Most of the southern part of the U.S. is experiencing extreme drought conditions.
Being hit the hardest are three of the top four most populous states: California, Texas and Florida.
According to an article in USA Today, Record dry start to 2009 worries, farmers, firefighters,
"The first two months of 2009 are the driest start of any year since the USA began keeping records over a century ago, leading to severe drought in Texas, dipping reservoir levels in Florida and a surge in wildfires across the nation."
Not exactly the rosiest way to start the year is it?
"As many as 95,000 agricultural jobs and up to $3 billion in earnings are expected to be lost in 2009, devastating rural communities throughout California, the nation’s No. 1 farm state."
And in Texas,
"Agriculture officials said Friday that ranchers in the nation’s largest cattle-producing state have already lost nearly $1 billion because of Texas’ ongoing drought."
A couple of times over the weekend, as I checked the Weather Channel for local conditions, they kept mentioning the drought. The word stuck in my mind. Drought.
Last night as I went to sleep, the word was still rolling around in my grey matter. Then suddenly it popped into my thoughts that there was another type of drought occurring throughout the nation. This one, however, had to do with people.
Generally, the drought is used to mean a "dry spell."
When applied to weather, it means a lack of precipitation. When applied to a sports team, it means a losing streak.
When it comes to how many folks perceive our nation’s homeless, there is definitely a drought of information.
The current economic turmoil has caused an increase in homelessness in our nation. This in turn, has sparked a higher than usual number of news articles about it. Despite this however, there is still quite a lack of clear understanding of the condition. And, unfortunately, many folks continue to view homelessness through the eyes of the old stereotypes.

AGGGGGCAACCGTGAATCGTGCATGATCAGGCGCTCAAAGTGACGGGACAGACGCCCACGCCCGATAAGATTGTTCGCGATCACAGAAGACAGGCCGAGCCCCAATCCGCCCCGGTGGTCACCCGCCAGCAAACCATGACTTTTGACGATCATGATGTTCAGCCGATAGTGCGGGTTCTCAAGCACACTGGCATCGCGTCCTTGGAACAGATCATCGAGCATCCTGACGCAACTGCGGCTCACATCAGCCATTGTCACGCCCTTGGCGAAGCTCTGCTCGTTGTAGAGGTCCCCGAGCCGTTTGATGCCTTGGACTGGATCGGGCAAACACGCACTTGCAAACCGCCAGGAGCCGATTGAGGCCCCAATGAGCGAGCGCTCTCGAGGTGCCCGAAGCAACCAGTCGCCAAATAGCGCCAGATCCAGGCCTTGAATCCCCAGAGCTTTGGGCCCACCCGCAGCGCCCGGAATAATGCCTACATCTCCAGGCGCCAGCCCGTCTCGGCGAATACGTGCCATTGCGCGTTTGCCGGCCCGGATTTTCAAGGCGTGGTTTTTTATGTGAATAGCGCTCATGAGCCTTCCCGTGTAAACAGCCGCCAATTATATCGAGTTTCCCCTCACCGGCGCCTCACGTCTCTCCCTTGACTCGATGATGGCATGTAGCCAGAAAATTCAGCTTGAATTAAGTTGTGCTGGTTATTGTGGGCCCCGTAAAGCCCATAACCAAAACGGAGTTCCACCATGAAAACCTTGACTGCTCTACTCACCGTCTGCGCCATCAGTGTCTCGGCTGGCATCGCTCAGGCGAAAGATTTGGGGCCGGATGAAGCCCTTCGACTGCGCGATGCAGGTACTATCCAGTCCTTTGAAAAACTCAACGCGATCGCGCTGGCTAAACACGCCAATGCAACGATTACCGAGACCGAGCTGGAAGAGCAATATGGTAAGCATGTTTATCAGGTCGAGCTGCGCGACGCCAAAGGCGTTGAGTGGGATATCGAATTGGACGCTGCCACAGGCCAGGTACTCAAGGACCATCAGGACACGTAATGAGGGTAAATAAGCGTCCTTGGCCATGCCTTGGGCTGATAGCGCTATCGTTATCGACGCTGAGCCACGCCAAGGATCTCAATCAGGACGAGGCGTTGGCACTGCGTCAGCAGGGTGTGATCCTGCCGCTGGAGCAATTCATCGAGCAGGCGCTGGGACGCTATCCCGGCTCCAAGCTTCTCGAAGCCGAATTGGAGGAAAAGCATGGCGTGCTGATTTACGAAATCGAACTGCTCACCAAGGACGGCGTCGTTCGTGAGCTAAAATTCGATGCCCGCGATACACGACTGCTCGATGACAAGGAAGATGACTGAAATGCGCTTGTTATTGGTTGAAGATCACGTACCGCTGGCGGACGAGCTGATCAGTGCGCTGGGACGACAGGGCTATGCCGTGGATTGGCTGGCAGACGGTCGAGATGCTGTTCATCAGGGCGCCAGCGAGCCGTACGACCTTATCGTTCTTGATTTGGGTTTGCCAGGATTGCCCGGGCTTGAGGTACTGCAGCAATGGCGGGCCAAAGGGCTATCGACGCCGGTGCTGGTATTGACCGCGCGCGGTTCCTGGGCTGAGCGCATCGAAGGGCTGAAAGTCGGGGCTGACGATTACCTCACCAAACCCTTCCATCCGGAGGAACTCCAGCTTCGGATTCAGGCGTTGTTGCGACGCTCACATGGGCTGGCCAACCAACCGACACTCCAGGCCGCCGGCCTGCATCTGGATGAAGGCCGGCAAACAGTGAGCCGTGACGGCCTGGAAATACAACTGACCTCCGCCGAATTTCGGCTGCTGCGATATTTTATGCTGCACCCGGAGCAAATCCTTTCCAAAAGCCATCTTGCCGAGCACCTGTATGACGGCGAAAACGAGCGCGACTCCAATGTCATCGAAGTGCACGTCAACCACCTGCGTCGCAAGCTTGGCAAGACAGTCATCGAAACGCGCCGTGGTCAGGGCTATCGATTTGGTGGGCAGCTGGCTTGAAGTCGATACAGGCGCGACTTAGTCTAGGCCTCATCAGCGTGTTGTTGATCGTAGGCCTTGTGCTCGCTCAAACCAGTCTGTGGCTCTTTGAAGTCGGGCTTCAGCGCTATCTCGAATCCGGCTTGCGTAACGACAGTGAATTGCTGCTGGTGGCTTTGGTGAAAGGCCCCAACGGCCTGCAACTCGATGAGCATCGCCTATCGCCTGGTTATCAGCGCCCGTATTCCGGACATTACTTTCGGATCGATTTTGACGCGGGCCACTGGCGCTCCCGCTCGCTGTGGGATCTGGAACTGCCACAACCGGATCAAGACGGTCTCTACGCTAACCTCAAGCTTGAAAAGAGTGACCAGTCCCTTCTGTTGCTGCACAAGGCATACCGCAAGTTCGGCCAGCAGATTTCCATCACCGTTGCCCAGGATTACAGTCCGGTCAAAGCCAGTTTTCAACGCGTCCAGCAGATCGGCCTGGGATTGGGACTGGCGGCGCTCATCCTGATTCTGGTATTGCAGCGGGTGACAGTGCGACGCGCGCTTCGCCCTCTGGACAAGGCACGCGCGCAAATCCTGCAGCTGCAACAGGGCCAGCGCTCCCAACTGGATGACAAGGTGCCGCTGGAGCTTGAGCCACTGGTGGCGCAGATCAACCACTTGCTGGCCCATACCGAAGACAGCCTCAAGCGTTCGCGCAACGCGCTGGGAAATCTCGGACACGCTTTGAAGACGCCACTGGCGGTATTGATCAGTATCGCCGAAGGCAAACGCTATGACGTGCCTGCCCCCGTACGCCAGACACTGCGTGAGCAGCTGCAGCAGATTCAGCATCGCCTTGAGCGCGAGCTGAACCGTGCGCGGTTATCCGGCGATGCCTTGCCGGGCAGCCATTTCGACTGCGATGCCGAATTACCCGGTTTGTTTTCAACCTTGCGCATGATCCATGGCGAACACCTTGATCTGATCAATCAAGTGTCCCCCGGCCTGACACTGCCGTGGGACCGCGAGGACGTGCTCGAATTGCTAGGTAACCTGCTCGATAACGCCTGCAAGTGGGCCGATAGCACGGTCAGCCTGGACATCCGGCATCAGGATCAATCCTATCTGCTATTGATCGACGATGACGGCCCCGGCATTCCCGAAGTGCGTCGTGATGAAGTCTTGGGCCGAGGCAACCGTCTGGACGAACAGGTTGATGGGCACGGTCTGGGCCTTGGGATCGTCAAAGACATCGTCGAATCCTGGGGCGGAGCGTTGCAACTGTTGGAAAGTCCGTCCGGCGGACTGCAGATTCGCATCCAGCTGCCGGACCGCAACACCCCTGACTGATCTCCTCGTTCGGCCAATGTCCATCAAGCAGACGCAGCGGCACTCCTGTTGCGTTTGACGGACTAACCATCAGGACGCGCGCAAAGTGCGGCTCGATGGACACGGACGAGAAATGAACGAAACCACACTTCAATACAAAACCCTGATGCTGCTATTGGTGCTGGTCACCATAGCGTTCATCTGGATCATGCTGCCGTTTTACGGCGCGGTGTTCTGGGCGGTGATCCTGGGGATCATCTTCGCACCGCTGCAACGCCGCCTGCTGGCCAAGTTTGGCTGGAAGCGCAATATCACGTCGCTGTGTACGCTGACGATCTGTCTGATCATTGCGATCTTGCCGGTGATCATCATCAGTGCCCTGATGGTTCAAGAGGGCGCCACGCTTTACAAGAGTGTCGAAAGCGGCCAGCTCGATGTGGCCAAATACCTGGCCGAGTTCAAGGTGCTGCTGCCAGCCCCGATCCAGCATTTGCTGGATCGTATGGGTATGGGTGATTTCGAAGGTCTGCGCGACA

By far, the biggest misconception of the homeless is that they are all lazy social malcontents who prefer a drunken lifestyle to being members of the community. In all reality, those who most closely resemble the stereotype represent only about 10 to 15 percent of the entire homeless population.
That most folks have yet to come to terms with that reality is a clear indication that there is a huge "drought" of public awareness.
Currently there are about 450 cities across the nation which have adopted 10-year plans to end chronic homelessness. Yet, most folks do not understand what these plans entail. Consequently, when the housing units for these plans are proposed, they are being met with sharp opposition. Members of the local community voice their concerns at having a "homeless shelter" built in their area, not realizing that these types of units are not shelters – they are actual "apartments."
Even in those communities which understand the difference, people don’t want them built in their neighborhoods because they know that each unit will house a chronically homeless person who has either a substance abuse problem or who suffers from some form of mental or emotional disability.
In my opinion, these 10-year plans suffer two major shortcomings.
First, local governments – for the most part – have not engaged in active campaigns to educate the community about homelessness. Second, by addressing chronic homelessness exclusively, it spotlights only those homeless who resemble the stereotype.
If local leaders expect to get public support for their community’s 10-year plans, then they will need to rectify those shortcomings.
The drought in the southern part of the nation will ultimately be measured in dollars and cents.
The drought of public awareness – as it pertains to homelessness – will sadly be measured in human suffering.